Your doctor may have committed malpractice if he or she prescribes you a medication without advising you of possible side effects and reactions, or if the drug has serious known dangers for people with your conditions or other prescriptions.

A pharmacist, however, only has to fill your prescription correctly. If a pharmacist gives you the wrong prescription and this causes damages, the pharmacist will be liable.

If the prescription error was your doctor’s, the pharmacist should be able to help you avoid this potential disaster – but the onus is on you to ask questions.

Surgeons and the surgical team

Surgeons and the surgical teamYour surgical team has an obligation to avoid “wrong site surgeries.” Before any surgery takes place, the surgical staff must take a “time out” to ensure that you are the right patient, that they are aware of the correct body part on which to operate, and that all agree to begin the procedure. (You may be unconscious during this “time out.”) If you underwent an unnecessary surgery or a surgery on the wrong body part, the entire surgical staff may be liable for your damages.

Surgeons may also be liable for surgical fires. Surgical fires can occur wherever there are igniters, accelerants, and fuel in proximity. Surgical fires can happen inside your body. These are beyond the surgical staff’s control. The surgical staff will, however, be liable for damages caused by surgical fires outside the body.

To prove the liability of your surgical staff for any damages suffered while in their care, you may need to depose witnesses and call on expert testimony. You will need to retain the counsel of an experienced medical malpractice attorney in Tampa, FL.

Anaesthesiologists and nurse anaesthetists

Anaesthesiologists and nurse anaesthetistsAnaesthesiologists and nurse anaesthetists are responsible for giving you medication to lessen your pain before, during, or after surgery, or for rendering you completely unconscious for an operation. While an anaesthesiologists may not be present during an operation, they are still responsible for administering the correct dose of medication, and the nurse anaesthetist will be responsible for monitoring that dosage. The anaesthesiologist is, in turn, liable for the conduct of the nurse anaesthetists. If these medical providers fail to meet the standards of their profession, you may have a claim for medical malpractice. If you suspect this is the case, meet with a medical malpractice attorney.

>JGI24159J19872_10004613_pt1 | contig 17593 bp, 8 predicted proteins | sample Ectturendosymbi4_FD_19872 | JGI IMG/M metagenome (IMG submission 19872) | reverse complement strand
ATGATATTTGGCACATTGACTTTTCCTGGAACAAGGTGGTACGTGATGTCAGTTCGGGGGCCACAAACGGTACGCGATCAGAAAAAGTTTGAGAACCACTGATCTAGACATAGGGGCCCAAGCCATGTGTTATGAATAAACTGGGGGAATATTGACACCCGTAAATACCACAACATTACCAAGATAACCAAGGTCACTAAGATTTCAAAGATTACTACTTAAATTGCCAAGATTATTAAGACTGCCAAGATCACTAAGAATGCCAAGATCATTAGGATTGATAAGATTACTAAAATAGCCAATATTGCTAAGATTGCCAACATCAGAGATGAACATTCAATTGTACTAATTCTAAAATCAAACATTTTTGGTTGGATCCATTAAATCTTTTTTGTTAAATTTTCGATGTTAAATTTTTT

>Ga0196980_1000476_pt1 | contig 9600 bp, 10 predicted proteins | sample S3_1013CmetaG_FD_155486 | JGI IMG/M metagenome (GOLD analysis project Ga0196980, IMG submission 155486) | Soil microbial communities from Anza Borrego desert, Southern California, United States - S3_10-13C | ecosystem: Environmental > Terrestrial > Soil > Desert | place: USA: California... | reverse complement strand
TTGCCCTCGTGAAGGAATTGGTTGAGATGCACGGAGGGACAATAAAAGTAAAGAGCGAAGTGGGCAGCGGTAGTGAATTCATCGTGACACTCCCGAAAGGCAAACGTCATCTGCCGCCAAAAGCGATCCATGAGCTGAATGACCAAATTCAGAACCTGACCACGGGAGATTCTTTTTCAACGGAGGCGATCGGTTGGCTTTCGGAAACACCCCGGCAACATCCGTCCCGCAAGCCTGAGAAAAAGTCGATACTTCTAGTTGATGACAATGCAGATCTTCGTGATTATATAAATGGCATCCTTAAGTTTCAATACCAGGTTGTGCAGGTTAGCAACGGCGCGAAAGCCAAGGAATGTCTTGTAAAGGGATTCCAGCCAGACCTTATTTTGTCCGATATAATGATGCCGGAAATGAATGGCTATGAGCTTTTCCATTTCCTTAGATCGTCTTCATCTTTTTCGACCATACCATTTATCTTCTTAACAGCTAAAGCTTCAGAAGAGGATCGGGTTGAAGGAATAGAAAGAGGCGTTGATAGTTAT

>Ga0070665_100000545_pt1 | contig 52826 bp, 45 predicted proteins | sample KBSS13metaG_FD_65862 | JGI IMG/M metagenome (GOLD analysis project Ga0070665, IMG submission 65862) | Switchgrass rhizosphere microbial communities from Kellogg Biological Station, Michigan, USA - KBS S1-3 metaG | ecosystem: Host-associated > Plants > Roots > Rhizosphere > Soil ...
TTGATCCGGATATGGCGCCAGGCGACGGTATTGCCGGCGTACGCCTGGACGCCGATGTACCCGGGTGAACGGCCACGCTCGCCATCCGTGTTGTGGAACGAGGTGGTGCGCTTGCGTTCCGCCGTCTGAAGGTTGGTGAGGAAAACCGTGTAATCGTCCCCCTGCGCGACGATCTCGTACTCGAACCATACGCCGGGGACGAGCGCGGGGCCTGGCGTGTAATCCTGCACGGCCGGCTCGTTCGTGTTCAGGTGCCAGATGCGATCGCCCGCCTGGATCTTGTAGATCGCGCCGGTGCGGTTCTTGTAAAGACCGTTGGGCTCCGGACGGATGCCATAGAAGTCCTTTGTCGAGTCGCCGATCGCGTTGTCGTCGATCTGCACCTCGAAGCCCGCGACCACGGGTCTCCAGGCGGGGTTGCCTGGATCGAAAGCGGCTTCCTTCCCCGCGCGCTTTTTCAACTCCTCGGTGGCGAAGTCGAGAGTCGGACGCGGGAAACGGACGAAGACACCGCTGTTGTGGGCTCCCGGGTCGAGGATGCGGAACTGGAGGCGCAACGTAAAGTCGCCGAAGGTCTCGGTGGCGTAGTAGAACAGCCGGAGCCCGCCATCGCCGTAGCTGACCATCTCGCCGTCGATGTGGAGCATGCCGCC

Obstetricians and healthcare providers present at a birth

Obstetricians and healthcare providers present at a birthInjuries that occur during birth are devastating. They can end or irreparably alter a child’s life before it has begun. Obstetricians or any other medical professionals present at a birth are responsible for ensuring that this does not happen.

In all other malpractice cases, the statute of limitations is two years from the time of injury or damage. We cannot expect children, though, to be as self-aware or as articulate as adults; in many cases, children suffering from undetected birth injuries are unable to express this for several years. Because of that, the malpractice statute of limitations for birth injuries is extended until the child’s eighth year.

If you suspect your child isn’t developing properly, bring your concerns to your child’s pediatrician, obtain the child’s medical records, and seek second opinions – learn as much as you can, as quickly as possible. Your child’s future is at stake. If it becomes clear that your child is suffering from a birth injury, contact a malpractice attorney.

One of the more common birth injuries comes from a condition called retinopathy of prematurity (ROP). When babies are born before 38-40 weeks of gestation, the optic nerve will not have developed properly. Irregular growth of the optic nerve can cause swelling that can detach the retina, leading to blindness. Luckily, there are well known and highly successful procedures for taking care of premature babies’ swelling optic nerves. If a doctor fails to identify ROP or fails to perform these procedures on your child, you may have a malpractice suit.

Knowledge and experience to fight for your right to the highest standards of care

Tampa Medical Malpractice Attorney Betsey Herd of Morgenstern & Herd, PLLC has over 20 years of combined legal and medical experience. With a Master’s degree in cardiovascular physiology, experience in healthcare management, and a track record of securing settlements of over $1 million, Betsey Herd brings a formidable combination of medical knowledge and litigation experience to every case.

If you or a loved one has been a victim of medical malpractice, don’t hesitate to call our offices and schedule a free consultation. In the meantime, you can continue to educate yourself by exploring the legal resources on our blog and video pages.